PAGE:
Singer David Tao wants to give musicians a leg up

Music veteran David Tao is opening a music school in Singapore to connect aspiring singers and songwriters with industry professionals


Taiwanese singer-songwriter David Tao is on a crusade to uncover the next JJ Lin or Stefanie Sun in Singapore.

So determined is he that he has started a music school, known as the David Tao Academy Of Musicology, right here in the Lion City.

The school has no physical campus, but will hold regular workshops and lectures where accomplished musicians will be invited to share their professional and personal music journeys.

It will also help to link up aspiring singers and songwriters here with producers and other music professionals to give them a leg up in their music careers.

Tao was in Singapore last month for a concert at the Singapore Indoor Stadium, as well as to promote the academy.

Speaking to The Straits Times at Four Seasons Hotel Singapore, the 48-year-old says in English: "In the digital age, it's easy for people to share their music with the world. But if you want it to reach a wide audience and have your music widely accepted, you need the tools to make that happen - tools such as knowing how to write better lyrics or making better music arrangements.

"I hope that this academy will be able to help groom the next generation of musicians."

Why Singapore?

The David Tao Academy Of Musicology, set up by the Taiwanese singer (above), will hold workshops and lectures where accomplished musicians will share their professional and personal music journeys. PHOTO: GREAT ENTERTAINMENT

He says without hesitation: "Because Singapore has produced so many great musicians. There's Kenn C, there's Peter Lee and Paul Lee, Martin Tang and Goh Kheng Long, and so many other great musicians working behind the scenes.

"I think it's wonderful making music here. Singapore is such a multiracial country, so people are exposed to different types of music since young. That helps them have a wide knowledge of music styles."

Geographically, he adds, Singapore works great as a central hub if he wishes to reach out to musicians in nearby countries such as Thailand and Vietnam.

"Taiwan is a little isolated in comparison. So coming out here and getting in touch with so many different cultures and people of different backgrounds is always a breath of fresh air."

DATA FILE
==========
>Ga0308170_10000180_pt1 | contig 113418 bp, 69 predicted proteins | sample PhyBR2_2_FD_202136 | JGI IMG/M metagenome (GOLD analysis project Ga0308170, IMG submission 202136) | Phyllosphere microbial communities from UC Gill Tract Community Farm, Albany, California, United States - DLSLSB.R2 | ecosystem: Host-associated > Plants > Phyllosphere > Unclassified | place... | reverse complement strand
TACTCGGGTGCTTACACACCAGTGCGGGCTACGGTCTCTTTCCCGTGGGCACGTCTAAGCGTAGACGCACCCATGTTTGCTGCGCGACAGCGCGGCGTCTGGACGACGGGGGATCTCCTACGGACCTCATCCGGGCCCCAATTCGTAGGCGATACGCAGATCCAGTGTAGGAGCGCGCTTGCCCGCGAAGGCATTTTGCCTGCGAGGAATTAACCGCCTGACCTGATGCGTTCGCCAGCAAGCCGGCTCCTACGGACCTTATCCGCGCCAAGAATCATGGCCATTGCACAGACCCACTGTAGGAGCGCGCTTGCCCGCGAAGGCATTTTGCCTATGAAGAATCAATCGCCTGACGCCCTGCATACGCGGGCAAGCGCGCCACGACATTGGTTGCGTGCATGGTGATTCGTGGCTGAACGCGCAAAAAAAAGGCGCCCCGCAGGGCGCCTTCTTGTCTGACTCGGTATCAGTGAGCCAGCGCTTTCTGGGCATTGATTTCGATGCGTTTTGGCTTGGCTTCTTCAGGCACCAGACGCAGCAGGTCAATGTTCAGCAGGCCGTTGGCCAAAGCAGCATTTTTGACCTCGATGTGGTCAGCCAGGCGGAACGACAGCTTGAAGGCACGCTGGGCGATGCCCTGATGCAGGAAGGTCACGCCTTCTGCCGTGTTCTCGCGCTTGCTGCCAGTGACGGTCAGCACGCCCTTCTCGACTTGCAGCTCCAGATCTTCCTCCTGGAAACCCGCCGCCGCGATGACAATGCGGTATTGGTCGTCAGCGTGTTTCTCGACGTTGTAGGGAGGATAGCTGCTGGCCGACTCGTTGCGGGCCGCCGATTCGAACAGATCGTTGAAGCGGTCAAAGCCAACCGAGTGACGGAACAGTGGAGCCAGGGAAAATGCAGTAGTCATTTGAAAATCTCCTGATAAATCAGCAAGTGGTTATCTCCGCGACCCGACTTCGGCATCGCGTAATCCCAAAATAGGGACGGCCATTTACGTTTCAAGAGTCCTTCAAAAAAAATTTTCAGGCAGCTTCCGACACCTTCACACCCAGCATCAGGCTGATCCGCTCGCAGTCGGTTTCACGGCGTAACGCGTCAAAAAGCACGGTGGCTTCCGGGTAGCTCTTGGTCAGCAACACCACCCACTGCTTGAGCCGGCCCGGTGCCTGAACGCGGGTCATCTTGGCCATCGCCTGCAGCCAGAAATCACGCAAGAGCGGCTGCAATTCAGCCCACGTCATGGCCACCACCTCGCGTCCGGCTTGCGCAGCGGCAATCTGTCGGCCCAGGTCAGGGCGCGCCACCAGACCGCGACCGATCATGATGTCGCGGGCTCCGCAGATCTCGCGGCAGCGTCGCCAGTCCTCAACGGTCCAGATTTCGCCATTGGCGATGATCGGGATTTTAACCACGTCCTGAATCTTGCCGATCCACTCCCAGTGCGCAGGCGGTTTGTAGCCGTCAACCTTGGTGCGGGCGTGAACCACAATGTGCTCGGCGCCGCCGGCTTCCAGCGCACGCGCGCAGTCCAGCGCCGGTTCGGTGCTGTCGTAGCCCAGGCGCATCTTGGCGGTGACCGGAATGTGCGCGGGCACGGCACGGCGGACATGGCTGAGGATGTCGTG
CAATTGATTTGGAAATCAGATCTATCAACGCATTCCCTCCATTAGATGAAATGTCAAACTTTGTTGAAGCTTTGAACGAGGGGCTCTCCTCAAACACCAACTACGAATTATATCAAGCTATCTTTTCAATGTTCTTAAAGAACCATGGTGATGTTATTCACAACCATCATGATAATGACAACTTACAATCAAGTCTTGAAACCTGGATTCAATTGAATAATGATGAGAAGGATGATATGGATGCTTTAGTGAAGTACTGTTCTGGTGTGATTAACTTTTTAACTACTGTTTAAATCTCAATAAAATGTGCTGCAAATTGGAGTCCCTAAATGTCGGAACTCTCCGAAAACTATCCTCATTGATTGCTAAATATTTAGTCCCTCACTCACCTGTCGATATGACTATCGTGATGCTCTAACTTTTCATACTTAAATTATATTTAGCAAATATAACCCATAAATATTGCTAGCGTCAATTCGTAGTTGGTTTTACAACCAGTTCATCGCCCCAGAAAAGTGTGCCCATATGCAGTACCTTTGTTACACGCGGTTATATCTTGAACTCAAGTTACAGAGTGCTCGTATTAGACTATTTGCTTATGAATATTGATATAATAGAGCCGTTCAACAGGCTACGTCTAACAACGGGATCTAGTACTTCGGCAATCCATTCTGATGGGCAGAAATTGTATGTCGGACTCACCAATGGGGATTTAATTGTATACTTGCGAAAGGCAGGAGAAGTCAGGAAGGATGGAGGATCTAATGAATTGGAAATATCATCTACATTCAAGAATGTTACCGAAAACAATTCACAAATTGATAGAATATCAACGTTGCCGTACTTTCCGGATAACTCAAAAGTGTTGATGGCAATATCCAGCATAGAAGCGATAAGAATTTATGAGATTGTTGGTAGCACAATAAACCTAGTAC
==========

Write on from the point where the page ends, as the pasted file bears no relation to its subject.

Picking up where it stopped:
Tao, who made his debut with his self-titled album in 1997, is a Golden Melody Award-winning singer-songwriter who has sung hits such as Just A Friend and I Love You. He is also known for popularising R&B sounds in Mandopop.

Tao, who is married, says: "I will continue to make music of my own, but it's important to help the next generation of musicians too.

"Everyone deserves the chance to have his music heard. Let's all make more great music together."

1 There were news reports last year saying you were interested to relocate to Singapore. Is that true?

My wife really likes Singapore after coming here a number of times and she tells me she wants to come back. She's familiar with Singapore after accompanying me on my work trips here.

I can't just say that we'll pack up and move out here, but I won't rule out the possibility. I actually hope to view a few apartments here while I'm in town.

2 What do you like about Singapore?

When I first started out as a singer, I used to come to Singapore to do promotions all the time.

Those are fond memories for me. There's a sense of familiarity for me here. I also have some good friends here, so it's always good to be back.

3 You've been in the industry for 21 years. What's your proudest achievement in music in the last two decades?

I feel that my biggest achievement has been to bring more types of music to the audience - not just R&B, but all the different types of music I personally love and listen to.

4 Is there anything you wish you had done differently in the past two decades?

I wish I had produced more albums and songs.

Of course, my career isn't over yet so I'm still working on producing more music and albums.

5 Going forward, what else do you hope to achieve in music?

I feel there are certain groups of listeners that are being neglected and not looked after.

For example, I feel the market is so targeted at the young generation and its trends that 30-, 40-and 50-year-olds don't have music that's written for them to listen to. I really hope that I can speak to that audience and write music that's valid and touching for them.

6 Do you think your future albums will have a different sound then?

I'd like to experiment a bit more and maybe record and produce an album outside of Taiwan.

My recording studio is there, my company is there, but I feel like if I try to step out of my comfort zone and record elsewhere, I might find new sides to my music.

7 What are you listening to right now?

I'm always listening to what's current and trending, and also to what used to touch and inspire me.

I think in the United States, a lot of advances and breakthroughs are being made in the hip-hop and rap genres. I may not be following any particular artist, but I will listen actively to what they are doing in terms of songwriting, lyrics and sonically.

8 How would you like to be remembered?

Not so much as just a singer or as an artist, but also as somebody who tried to change the music scene.

If my music can give people a positive effect or a boost, and strength, I think that's how I would like to be remembered.

• For information about the David Tao Academy Of Musicology, go to

A version of this article appeared in the print edition of The Straits Times on July 09, 2018, with the headline 'Out to give musicians a leg up'. Subscribe